These offenses are for very serious crimes that could cause a person to go to prison. Certain low-level felonies are termed State Jail Felonies and are for offenses such as nonviolent offenses. Examples are credit card abuse, possession of a small amount of Methamphetamine, and DWI with a Child. Time spent in a state jail is usually a day for day and parole is not offered. With state jail felonies there are statutory options available that the defense attorney may use to negotiate with and get the prosecutor to agree to allow the case to be reduced to a misdemeanor or if not reduced, allow the defendant to do any jail time in a county jail instead of a state jail. Higher level felonies are 3rd (2-10 years), 2nd (2-20), 1st degree (5 - 99), and capital (possible death penalty) cases.
Many times a trial is the only option on a felony case and, if the outcome is a not guilty, the defendant can get all traces of the charge removed. Before he goes to trial, he can choose who would assess his punishment if he is found guilty. A very important decision with a lot of factors involved.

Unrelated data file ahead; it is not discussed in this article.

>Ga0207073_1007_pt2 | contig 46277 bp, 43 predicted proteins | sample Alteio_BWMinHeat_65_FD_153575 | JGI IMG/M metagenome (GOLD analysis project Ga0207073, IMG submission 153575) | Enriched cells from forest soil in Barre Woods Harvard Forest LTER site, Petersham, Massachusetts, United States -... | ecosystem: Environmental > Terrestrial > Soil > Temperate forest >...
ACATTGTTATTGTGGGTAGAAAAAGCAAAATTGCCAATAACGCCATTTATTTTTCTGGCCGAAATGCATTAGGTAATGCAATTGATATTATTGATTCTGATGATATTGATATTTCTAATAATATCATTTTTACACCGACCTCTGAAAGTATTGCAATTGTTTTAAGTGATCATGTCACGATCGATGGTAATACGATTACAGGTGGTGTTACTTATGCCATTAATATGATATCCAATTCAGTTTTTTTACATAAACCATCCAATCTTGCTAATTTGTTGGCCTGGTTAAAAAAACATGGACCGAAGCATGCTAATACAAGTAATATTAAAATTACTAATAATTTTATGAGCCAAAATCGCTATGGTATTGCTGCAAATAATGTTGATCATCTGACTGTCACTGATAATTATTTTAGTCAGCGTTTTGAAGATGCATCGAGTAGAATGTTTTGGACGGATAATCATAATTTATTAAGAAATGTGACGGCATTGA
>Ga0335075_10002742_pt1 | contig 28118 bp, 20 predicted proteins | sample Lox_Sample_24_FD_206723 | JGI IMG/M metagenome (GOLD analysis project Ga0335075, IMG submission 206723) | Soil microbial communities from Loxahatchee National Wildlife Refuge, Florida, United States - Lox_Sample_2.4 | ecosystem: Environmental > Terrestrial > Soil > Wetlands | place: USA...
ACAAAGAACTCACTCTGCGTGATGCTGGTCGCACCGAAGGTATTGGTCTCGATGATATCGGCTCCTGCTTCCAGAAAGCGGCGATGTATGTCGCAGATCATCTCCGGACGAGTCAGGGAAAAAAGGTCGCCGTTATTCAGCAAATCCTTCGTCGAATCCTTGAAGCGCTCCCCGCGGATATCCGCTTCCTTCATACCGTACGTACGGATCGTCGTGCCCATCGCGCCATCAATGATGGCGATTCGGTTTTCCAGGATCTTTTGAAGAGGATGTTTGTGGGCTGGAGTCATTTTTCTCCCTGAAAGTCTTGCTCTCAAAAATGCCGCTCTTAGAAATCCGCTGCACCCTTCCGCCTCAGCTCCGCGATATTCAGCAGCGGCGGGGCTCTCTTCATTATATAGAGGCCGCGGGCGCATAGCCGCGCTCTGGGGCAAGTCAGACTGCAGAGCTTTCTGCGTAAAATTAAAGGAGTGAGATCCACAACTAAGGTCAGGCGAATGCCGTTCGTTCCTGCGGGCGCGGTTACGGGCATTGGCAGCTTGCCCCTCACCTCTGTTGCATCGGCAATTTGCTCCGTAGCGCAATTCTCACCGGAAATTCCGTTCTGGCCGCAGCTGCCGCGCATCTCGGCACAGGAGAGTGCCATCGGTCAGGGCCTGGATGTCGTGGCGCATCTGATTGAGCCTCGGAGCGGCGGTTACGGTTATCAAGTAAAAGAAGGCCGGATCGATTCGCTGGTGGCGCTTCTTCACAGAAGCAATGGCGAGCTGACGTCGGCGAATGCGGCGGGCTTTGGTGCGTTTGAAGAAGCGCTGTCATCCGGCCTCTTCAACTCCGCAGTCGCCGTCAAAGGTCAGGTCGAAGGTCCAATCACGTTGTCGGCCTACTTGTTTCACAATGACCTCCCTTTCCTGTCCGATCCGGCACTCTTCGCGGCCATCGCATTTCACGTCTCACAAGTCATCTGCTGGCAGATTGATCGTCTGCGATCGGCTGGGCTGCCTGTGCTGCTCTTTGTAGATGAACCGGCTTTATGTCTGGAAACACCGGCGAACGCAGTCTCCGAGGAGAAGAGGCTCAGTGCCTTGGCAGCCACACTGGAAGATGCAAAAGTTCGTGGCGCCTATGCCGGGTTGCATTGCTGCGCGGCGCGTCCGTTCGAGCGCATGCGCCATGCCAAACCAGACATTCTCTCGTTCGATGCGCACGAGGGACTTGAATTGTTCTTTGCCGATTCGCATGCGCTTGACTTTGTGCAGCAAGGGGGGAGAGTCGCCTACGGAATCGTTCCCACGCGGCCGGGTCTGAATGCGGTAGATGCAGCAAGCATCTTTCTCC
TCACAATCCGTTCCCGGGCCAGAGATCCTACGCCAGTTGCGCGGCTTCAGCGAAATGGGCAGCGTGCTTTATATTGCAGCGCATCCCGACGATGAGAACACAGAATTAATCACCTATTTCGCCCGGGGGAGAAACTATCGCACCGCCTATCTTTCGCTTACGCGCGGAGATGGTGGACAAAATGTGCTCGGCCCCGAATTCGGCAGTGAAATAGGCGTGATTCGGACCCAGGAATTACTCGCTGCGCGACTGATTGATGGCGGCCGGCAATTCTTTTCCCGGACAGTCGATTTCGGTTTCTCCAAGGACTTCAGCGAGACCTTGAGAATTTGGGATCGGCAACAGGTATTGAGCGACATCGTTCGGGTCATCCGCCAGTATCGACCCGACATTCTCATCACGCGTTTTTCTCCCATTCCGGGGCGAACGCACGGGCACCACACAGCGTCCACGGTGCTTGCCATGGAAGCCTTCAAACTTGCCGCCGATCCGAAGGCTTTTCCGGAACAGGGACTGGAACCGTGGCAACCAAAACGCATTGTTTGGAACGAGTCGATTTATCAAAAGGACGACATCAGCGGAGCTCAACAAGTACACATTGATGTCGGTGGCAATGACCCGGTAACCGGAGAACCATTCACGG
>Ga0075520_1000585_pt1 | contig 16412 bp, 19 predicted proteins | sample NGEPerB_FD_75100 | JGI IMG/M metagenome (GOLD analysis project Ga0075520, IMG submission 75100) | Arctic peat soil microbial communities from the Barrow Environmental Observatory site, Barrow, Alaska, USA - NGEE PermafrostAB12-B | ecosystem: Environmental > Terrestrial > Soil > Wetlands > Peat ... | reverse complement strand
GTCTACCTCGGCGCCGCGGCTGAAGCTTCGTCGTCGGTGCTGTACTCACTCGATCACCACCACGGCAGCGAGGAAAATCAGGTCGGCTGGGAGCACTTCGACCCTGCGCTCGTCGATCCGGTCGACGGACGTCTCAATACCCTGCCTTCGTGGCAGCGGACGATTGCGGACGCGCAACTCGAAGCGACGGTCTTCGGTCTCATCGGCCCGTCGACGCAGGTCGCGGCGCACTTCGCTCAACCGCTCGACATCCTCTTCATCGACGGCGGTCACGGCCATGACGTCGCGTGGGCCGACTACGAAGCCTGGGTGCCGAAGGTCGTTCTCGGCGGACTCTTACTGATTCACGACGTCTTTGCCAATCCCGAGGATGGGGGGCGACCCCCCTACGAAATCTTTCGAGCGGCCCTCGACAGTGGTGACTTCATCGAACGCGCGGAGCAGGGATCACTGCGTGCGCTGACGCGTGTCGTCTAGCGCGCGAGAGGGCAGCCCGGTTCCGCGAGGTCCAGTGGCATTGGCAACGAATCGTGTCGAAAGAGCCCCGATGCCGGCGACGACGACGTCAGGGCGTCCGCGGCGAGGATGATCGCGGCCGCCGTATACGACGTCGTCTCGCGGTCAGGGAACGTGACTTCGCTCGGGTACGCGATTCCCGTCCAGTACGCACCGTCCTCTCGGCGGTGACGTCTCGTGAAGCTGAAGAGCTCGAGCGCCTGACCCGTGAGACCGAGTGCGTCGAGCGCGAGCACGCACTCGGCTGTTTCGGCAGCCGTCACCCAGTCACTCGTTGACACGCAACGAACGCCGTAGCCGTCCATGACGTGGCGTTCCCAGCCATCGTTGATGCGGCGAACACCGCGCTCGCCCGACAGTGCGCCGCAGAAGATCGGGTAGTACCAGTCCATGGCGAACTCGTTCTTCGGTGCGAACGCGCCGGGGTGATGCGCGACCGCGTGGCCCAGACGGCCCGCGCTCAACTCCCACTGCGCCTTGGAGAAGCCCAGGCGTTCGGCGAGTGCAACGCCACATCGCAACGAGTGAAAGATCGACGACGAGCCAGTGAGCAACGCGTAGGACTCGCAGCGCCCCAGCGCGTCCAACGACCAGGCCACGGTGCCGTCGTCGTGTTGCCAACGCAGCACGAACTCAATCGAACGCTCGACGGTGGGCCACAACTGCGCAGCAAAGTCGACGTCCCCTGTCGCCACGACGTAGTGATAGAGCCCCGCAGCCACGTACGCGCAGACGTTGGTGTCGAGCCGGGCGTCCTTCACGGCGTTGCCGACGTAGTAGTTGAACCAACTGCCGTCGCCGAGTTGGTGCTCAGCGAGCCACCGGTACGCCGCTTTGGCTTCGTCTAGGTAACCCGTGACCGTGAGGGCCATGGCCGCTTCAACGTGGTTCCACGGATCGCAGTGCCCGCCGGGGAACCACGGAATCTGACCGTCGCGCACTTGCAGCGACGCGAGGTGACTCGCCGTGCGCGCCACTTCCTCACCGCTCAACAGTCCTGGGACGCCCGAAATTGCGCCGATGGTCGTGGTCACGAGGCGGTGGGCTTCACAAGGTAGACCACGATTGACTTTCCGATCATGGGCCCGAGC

If found guilty, most defendants would ask for probation and usually get it. If a person is not given probation and sentenced to prison, he may be eligible for parole fairly quickly if he has not been in trouble before and does not cause trouble while in prison. For example, a person is sentenced to five years for a nonviolent offense, he may eligible for parole in less than a year. In some types of offenses, the has to serve at least half the sentence before being parole eligible.
Most cases are plea-bargained out and do not go to trial. If we can, we try to get the offense reduced to a misdemeanor and get a special type of probation that allows the defendant to get the record sealed at a later date. If we cannot get it dismissed, we still may be able to get the special type of probation that will allow sealing the record at a later date. Feel free to contact our office for a free consultation.